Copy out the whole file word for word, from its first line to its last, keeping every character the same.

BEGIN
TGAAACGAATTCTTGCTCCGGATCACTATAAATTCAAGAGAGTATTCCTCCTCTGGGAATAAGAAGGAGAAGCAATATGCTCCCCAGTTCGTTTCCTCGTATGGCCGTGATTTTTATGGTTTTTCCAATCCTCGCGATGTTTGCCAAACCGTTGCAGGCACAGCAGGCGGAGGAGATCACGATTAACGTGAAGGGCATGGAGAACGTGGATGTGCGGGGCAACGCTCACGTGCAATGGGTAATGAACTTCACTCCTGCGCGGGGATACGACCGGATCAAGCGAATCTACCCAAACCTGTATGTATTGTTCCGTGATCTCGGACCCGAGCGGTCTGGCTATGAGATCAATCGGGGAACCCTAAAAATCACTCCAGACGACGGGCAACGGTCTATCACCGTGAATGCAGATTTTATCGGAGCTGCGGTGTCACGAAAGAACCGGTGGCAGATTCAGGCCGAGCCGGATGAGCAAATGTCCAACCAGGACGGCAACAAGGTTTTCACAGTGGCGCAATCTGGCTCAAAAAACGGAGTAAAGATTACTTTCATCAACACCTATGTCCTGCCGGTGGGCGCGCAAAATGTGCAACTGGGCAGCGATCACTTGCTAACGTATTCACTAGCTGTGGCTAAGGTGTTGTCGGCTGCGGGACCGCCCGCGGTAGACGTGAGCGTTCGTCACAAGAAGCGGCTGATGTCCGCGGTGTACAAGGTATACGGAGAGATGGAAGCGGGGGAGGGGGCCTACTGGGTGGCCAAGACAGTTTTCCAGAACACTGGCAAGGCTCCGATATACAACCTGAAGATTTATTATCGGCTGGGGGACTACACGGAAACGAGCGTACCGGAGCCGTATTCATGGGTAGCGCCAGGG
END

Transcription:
TGAAACGAATTCTTGCTCCGGATCACTATAAATTCAAGAGAGTATTCCTCCTCTGGGAATAAGAAGGAGAAGCAATATGCTCCCCAGTTCGTTTCCTCGTATGGCCGTGATTTTTATGGTTTTTCCAATCCTCGCGATGTTTGCCAAACCGTTGCAGGCACAGCAGGCGGAGGAGATCACGATTAACGTGAAGGGCATGGAGAACGTGGATGTGCGGGGCAACGCTCACGTGCAATGGGTAATGAACTTCACTCCTGCGCGGGGATACGACCGGATCAAGCGAATCTACCCAAACCTGTATGTATTGTTCCGTGATCTCGGACCCGAGCGGTCTGGCTATGAGATCAATCGGGGAACCCTAAAAATCACTCCAGACGACGGGCAACGGTCTATCACCGTGAATGCAGATTTTATCGGAGCTGCGGTGTCACGAAAGAACCGGTGGCAGATTCAGGCCGAGCCGGATGAGCAAATGTCCAACCAGGACGGCAACAAGGTTTTCACAGTGGCGCAATCTGGCTCAAAAAACGGAGTAAAGATTACTTTCATCAACACCTATGTCCTGCCGGTGGGCGCGCAAAATGTGCAACTGGGCAGCGATCACTTGCTAACGTATTCACTAGCTGTGGCTAAGGTGTTGTCGGCTGCGGGACCGCCCGCGGTAGACGTGAGCGTTCGTCACAAGAAGCGGCTGATGTCCGCGGTGTACAAGGTATACGGAGAGATGGAAGCGGGGGAGGGGGCCTACTGGGTGGCCAAGACAGTTTTCCAGAACACTGGCAAGGCTCCGATATACAACCTGAAGATTTATTATCGGCTGGGGGACTACACGGAAACGAGCGTACCGGAGCCGTATTCATGGGTAGCGCCAGGG